Google Developer Day 2008 will focus on pushing the boundaries of web applications using Google developer technologies. Google engineers and web development leaders will lead you through one full day of in-depth breakout sessions on the latest Google technologies and hands-on codelabs.
Google Developer Day 2008 is also about bringing bright developers together to share ideas. There is plenty of time to meet other developers, discuss ideas, and share what you've been working on.
The event happens in Sydney, 18th June 2008. If you can't make it please don't ask for the invite code.
Simply put, some retailers are known to push higher priced HDMI cables claiming those are the only ones that can provide true HD. This is known as HDMI scam. The most recent case I can think is Rod buying two $400 HDMI cables... Yes, really.
That's just wrong. Whatever the $400 HDMI cable does it can be done with a $50 HDMI cable. It is just a bitstream.
The HDMI standard provides for two types of HDMI cable: Standard and High Speed. HDMI Standard cables are good for 1080i, which is the HD you get from TV3 for example. You don't need anything else. You don't need the "High Speed" cable, regardless of what the sales person tells you.
There are some other issues. For example Freeview sells a box so people can watch HD - why don't they provide the HDMI cable in the box then?
If you want to participate on a great day, I recommend it. I flew to Auckland for the first Barcamp and I am planning to attend the second one too.
But this time one of the changes immediately jumped on me:
- Add syncing with Windows Mobiles phones and Pocket PC devices.
I haven't tested this yet because I first posted here - but it looks promising. If it allows more than one folder to be synchronised to Windows Mobile devices, it's great!
Now we are ready to start planning for the Geekzone Pizza evening in Auckland! This will happen Monday 26th May 2008.
If you plan to attend it, please RSVP here. We have no idea of venue and other stuff yet, but the thread will be updated with everythng you need to know.
As before, sponsorship is welcome!
Pizza: WorldxChange is paying for the pizza.
Drinks: Google and 3Bit are sponsoring the drinks.
Internet: APT will be providing Internet access through its AnyData RevA/WiFi router connected to the Telecom New Zealand network.
920 Career Agents are bringing Guitar Hero Legends of Rock 3 (game and guitar controller) for PS3 and Xbox 360 (check their IT Rock Star promo).
ASUS is coming to the sponsors list with an ASUS Eee PC (Windows version).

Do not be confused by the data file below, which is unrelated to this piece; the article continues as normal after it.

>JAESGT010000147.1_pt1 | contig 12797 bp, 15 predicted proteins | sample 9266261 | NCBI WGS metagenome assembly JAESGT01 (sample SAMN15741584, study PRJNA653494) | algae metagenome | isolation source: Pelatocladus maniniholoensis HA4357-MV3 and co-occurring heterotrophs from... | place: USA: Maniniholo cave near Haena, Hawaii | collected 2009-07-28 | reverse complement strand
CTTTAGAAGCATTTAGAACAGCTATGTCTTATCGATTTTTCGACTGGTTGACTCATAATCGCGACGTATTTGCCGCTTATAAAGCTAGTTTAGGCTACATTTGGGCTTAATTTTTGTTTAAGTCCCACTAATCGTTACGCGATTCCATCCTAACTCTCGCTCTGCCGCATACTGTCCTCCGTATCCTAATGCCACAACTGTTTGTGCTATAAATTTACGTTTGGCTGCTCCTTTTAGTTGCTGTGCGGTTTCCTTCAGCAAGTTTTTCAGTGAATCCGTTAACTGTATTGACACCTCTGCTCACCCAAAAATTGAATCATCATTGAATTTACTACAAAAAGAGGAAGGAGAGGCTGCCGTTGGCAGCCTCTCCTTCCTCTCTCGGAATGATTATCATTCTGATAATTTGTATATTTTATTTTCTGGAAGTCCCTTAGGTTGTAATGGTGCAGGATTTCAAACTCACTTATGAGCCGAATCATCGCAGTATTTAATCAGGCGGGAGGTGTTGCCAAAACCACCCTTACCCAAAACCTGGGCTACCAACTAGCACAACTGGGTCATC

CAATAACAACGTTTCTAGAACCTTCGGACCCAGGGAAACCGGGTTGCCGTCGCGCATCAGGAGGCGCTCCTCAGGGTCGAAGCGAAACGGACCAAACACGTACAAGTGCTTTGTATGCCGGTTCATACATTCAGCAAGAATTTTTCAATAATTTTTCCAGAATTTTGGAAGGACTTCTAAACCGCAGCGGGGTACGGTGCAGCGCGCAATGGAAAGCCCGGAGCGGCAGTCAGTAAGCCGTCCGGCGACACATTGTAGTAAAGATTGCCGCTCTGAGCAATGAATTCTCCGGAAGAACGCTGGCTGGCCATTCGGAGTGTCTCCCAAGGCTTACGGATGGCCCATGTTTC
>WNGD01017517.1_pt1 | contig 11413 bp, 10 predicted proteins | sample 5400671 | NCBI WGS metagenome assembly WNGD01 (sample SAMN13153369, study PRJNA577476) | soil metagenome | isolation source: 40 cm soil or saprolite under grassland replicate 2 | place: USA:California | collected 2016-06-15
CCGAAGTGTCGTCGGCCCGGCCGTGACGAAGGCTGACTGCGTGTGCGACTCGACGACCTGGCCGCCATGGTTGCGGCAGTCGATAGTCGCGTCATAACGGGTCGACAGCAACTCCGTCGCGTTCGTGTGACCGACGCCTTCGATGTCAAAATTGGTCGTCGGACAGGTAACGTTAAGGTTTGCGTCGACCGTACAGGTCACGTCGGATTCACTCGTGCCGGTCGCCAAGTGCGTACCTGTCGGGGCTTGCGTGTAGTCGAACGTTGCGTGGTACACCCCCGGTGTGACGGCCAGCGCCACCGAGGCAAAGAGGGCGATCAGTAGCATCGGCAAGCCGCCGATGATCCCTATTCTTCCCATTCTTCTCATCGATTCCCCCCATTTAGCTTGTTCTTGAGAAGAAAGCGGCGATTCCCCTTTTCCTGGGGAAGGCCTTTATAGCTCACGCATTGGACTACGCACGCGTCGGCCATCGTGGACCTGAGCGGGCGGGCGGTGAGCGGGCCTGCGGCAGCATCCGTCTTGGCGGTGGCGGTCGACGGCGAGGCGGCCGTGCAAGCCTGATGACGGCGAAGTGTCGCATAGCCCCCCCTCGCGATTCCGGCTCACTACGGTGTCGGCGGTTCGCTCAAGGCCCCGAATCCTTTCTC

BDT is giving us some Altec Lansing headsets (through the help of QuayCorp).
Campbell Software has given us a Zyzel P2000w V2 WiFi SIP Phone (through the help of QuayCorp).
Dell is participating with a Dell Photo Printer 948 printer/fax/copier/wireless.
Duo is providing us with some swag to giveaway.
Google provided a box full of swag to giveaway.
HP is providing a 120GB 5400RPM HP Personal Media Drive (through the help of QuayCorp).
Linksys is giving us a Linksys WAG160N (through the help of WorldxChange).
Microsoft provided some copies of its software to giveaway at the event.
Novell will be bringing some swag and software to the evening.
Philips is providing a Bluetooth stereo headset for our prize pool.
QuayCorp will have a couple of people attending and are bringing a Viewsonic vx2235wm widescreen monitor, a HP Deskjet F4185 printer to the prize draw.
Telecom New Zealand is participating with a couple of their mobile broadband express cards as prizes.
Vodafone New Zealand is providing us with an Express Card Mobile Connect Card (HSDPA, 3G) and a Blackberry Curve (through the help of QuayCorp).
We are planning to have a live stream if you can't make it this time.
I am thinking of doing a Geekzone Pizza evening in Auckland sometime in late May when I will be staying a couple of days in town. More details will be posted in our forums when we close the Wellington event. I also received an e-mail from a friend who has offered his help in organising a similar one for the South Island.
There is still time for your company to contact me and join this list - or to sponsor the Auckland event.
You should go ahead and read the NZ Digital Strategy 2.0, comment on the Draft, or participate in the Digital Strategy Wiki.
But you have to it quickly. Public consultation closes 12 May 2008 5pm.